The Modoc people once lived on both sides of what is now the California-Oregon border, in villages on and near Tule, Lower Klamath, and Clear Lakes. Like the ancient people who first inhabited this area more than 11,000 years ago, they took advantage of abundant waterfowl and game, edible and medicinal plants, and an easily accessible water supply. They moved about the region freely with the seasons, until the coming of whites in 1826 when the pattern of Modoc life began to change. The Modoc, a fiercely independent people, began to clash with some of the newcomers that laid claim to Modoc grounds for their own uses, and the seeds were sown for one of the most tragic of the Indian Wars: the Modoc War of 1872-73.
Lava Beds National Monument. A place containing the wonders and the terrors of both nature and human nature all within its boundaries.
– Sean M. Santos
Sean wrote the above on Instagram after we concluded our visit to Lava Beds National Monument and nearby Tule Lake National Monument on Wednesday, September 18. As we were headed back to our night’s lodging, he also observed, “Everyone who finds themselves in this part of the country should come and visit this place.”
Lava Beds National Monument was established in 1925 to protect over 46,000 acres of the north flank of Medicine Lake Volcano, a massive and low shield volcano in the southern Cascades, not far northeast of Mount Shasta. Although relatively small, the Monument boasts three lava flows, multiple cinder cones and other volcanic features, and almost 700 lava tube caves, the highest concentration in North America. At around 4,000 feet in the eastern foothills of the Cascades in northern California, the vast sagebrush sea washes right up to the Monument’s tortured volcanic landscape. The Monument is bounded on the north by Tule Lake National Wildlife Refuge and on the west, south, and east by Modoc National Forest with some private property to the northeast toward the town of Tule Lake, California. It contains over 28,000 acres of federally protected wilderness.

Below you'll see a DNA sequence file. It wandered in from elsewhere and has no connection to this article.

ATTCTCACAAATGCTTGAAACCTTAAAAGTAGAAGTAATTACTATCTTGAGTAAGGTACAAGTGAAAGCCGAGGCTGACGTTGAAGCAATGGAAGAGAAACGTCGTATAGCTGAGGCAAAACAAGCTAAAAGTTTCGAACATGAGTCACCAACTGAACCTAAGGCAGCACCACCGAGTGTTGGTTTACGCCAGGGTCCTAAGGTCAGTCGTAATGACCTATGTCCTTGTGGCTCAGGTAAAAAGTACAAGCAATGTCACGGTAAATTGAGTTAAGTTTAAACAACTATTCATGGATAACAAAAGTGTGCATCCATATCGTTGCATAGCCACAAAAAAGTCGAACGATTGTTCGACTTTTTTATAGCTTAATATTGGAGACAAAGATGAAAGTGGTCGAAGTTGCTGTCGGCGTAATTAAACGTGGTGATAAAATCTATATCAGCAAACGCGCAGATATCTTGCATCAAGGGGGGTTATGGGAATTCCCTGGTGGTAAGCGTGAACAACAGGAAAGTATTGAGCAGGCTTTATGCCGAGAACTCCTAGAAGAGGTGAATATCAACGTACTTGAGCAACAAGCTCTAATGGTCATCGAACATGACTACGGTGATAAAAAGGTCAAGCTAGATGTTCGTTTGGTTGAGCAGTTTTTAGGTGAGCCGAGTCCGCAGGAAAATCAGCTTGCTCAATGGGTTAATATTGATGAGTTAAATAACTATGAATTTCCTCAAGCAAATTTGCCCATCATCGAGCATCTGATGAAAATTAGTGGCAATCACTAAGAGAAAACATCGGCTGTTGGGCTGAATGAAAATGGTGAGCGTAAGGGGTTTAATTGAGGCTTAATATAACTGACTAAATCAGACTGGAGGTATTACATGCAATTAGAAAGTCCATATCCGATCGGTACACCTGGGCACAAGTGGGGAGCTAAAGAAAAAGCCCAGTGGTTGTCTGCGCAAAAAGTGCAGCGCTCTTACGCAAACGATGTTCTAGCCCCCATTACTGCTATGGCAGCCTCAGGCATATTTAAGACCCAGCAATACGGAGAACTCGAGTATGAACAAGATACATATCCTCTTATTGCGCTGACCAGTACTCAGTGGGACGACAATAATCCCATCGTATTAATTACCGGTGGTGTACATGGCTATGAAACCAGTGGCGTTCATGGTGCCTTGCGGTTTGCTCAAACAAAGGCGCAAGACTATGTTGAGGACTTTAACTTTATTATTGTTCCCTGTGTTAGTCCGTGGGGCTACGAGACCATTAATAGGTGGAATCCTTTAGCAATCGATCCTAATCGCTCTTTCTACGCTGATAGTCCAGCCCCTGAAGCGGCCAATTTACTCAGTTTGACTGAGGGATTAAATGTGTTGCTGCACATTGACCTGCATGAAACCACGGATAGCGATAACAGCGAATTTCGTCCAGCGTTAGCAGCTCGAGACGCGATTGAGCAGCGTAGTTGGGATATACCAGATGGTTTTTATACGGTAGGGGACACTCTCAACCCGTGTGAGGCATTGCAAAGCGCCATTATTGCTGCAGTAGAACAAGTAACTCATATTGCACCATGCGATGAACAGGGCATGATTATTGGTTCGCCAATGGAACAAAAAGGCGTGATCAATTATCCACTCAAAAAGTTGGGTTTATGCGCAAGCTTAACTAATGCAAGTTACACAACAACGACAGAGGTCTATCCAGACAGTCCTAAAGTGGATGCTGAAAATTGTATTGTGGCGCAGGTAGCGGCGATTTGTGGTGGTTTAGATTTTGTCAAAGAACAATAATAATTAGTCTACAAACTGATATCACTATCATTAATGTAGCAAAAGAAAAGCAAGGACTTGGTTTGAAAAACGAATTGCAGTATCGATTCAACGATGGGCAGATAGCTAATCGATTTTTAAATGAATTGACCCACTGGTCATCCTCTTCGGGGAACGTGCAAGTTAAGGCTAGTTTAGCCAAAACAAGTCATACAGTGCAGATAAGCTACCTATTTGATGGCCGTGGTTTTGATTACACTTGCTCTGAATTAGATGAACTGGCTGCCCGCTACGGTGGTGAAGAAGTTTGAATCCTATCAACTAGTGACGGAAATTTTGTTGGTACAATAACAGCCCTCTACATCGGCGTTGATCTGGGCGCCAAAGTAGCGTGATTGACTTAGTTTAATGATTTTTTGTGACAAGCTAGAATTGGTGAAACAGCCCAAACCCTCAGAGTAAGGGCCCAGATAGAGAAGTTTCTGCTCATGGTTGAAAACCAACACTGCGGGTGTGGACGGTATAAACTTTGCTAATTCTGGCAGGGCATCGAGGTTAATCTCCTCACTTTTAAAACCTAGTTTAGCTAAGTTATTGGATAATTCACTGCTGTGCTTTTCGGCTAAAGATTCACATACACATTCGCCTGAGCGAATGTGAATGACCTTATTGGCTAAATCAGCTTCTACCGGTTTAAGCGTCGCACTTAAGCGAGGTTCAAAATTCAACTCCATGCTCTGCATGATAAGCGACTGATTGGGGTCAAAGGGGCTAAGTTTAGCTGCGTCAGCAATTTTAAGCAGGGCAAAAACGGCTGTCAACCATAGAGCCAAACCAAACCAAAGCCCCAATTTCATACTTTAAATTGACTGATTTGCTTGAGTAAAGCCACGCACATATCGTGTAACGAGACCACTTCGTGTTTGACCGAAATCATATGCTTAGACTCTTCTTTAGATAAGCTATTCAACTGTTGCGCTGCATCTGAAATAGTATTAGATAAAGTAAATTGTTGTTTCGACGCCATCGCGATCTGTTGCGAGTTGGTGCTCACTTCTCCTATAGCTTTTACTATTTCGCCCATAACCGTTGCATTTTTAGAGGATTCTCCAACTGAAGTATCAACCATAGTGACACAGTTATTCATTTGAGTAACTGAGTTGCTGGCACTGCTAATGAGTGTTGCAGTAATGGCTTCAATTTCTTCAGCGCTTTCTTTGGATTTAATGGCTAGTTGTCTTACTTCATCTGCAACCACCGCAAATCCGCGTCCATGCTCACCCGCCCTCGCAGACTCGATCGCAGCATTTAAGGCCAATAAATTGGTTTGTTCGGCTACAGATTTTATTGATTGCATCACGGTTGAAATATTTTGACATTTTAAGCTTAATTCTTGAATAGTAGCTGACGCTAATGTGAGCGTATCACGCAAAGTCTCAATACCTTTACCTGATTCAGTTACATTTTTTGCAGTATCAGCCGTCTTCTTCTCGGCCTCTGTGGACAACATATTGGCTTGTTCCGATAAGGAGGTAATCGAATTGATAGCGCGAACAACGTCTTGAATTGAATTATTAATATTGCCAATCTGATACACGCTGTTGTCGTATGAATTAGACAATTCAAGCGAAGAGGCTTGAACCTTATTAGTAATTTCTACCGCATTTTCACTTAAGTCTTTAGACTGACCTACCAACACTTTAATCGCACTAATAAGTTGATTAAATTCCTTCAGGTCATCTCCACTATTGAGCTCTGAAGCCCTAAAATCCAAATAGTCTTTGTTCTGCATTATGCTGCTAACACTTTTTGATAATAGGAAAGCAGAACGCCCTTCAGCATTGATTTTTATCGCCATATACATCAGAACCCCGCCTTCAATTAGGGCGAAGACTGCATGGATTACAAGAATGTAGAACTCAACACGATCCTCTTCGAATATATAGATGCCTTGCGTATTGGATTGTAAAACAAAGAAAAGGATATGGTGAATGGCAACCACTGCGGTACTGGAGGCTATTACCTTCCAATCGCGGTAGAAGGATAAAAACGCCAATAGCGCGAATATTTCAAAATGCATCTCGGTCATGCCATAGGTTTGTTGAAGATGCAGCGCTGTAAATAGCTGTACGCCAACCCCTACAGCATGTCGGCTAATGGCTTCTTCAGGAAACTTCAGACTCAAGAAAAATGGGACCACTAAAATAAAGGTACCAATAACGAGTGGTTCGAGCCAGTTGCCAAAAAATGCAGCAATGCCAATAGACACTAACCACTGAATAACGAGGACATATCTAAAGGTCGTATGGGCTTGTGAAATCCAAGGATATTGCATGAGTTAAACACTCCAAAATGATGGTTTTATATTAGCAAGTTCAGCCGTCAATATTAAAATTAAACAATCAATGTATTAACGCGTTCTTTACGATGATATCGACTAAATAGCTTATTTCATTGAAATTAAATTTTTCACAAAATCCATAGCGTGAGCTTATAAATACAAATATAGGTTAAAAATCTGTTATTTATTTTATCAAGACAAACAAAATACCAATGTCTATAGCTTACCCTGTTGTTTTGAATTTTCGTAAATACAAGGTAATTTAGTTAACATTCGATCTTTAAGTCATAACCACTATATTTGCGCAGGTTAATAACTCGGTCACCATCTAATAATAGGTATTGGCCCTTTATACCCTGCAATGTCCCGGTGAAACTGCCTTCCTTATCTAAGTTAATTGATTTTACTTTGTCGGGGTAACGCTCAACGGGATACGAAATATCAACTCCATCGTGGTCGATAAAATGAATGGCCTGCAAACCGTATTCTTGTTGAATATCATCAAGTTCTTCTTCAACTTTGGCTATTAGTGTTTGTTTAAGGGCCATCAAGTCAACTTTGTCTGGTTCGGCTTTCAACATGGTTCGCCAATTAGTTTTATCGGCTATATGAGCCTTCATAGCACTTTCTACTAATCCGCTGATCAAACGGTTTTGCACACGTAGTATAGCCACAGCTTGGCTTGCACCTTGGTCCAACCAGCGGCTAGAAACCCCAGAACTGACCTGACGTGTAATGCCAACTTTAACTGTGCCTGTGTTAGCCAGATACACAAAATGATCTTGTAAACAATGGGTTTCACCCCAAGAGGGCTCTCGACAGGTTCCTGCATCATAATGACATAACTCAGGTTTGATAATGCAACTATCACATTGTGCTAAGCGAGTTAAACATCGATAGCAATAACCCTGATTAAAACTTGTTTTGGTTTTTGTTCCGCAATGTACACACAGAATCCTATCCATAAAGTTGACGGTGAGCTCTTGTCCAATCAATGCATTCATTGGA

Tuesday, September 17 we woke and felt rested, although I’d slept fitfully. We were due to check out of Crater Lake Lodge that morning and eventually make our way out of the park to Chiloquin and a Sleep Inn where we’d spend the next two nights. But before then, Sean had to be on a three-hour work call (that he was partially running) about urgent firm business. We also hoped against hope to catch a glimpse of the Lake, although now we’d at least be in the environs of the Park until Thursday morning, so we felt our chances were decent.
On Monday, September 16, we woke into a world that could hardly have been more different than the warm and sunny afternoon we’d enjoyed the day before. Over the next few days, as our trip shifted northward from California into Oregon, the weather also shifted, from summer to what felt like winter. It altered the trajectory of our trip, and it added a flavor of adventure that was reminiscent of the sudden cold snap in our during our trip to the Dakotas five years earlier.
On Sunday, September 15, we spent a classic National Park day in the wild heart of Lassen Volcanic National Park. I love a day when we can rise from our tent and go see some amazingly lovely sights propelled by nothing but our own legs. On the docket for our big hike day in Lassen was an 11.6 mile loop over creeks, around lakes, and into the Park’s designated wilderness.
Sean and I had wrapped up our auto tour of the Lassen Volcanic National Park Highway by about ten to three on Saturday, September 14. We decided to spend the rest of the day exploring the area around Butte Lake in the northeast corner of the Park, an area that was once a separate National Monument before it was incorporated into the National Park.